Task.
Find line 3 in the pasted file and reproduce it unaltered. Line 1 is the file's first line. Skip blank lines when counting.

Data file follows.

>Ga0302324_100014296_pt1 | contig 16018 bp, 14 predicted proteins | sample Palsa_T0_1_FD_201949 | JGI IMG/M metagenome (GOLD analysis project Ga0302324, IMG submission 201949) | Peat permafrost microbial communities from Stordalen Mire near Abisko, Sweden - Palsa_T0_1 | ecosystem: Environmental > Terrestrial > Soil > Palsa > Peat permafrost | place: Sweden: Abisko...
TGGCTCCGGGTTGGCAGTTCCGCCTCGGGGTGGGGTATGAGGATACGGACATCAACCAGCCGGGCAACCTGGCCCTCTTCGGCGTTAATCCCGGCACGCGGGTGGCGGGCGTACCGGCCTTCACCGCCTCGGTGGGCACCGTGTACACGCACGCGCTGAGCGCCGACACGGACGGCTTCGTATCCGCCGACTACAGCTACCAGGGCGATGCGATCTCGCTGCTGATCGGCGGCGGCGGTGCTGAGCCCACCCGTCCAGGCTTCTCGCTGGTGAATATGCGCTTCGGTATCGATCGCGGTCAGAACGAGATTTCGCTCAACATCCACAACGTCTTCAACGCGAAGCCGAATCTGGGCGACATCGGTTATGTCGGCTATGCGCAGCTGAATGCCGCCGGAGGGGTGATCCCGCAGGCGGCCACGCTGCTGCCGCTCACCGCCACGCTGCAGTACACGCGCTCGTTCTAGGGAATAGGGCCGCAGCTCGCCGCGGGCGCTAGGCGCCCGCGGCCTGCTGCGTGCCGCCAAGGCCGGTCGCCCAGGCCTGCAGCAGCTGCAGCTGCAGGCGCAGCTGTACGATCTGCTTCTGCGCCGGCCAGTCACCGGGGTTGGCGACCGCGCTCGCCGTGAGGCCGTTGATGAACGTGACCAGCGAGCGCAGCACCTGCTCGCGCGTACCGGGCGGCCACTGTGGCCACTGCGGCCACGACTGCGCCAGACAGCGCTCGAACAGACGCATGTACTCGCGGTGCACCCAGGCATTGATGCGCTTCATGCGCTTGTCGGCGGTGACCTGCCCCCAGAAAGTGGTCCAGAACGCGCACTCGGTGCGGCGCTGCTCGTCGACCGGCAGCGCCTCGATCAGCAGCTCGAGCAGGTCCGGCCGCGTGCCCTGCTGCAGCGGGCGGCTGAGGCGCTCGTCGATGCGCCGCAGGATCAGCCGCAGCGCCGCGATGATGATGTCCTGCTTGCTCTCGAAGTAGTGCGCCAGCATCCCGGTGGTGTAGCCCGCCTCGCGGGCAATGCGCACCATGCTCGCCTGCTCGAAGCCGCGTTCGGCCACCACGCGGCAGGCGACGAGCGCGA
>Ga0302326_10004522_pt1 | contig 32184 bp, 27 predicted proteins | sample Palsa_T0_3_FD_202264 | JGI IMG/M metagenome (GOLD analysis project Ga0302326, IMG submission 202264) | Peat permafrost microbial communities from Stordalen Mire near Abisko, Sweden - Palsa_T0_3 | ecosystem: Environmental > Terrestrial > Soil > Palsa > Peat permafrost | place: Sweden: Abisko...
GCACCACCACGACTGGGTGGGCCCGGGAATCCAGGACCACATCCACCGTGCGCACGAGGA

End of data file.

>Ga0302326_10004522_pt1 | contig 32184 bp, 27 predicted proteins | sample Palsa_T0_3_FD_202264 | JGI IMG/M metagenome (GOLD analysis project Ga0302326, IMG submission 202264) | Peat permafrost microbial communities from Stordalen Mire near Abisko, Sweden - Palsa_T0_3 | ecosystem: Environmental > Terrestrial > Soil > Palsa > Peat permafrost | place: Sweden: Abisko...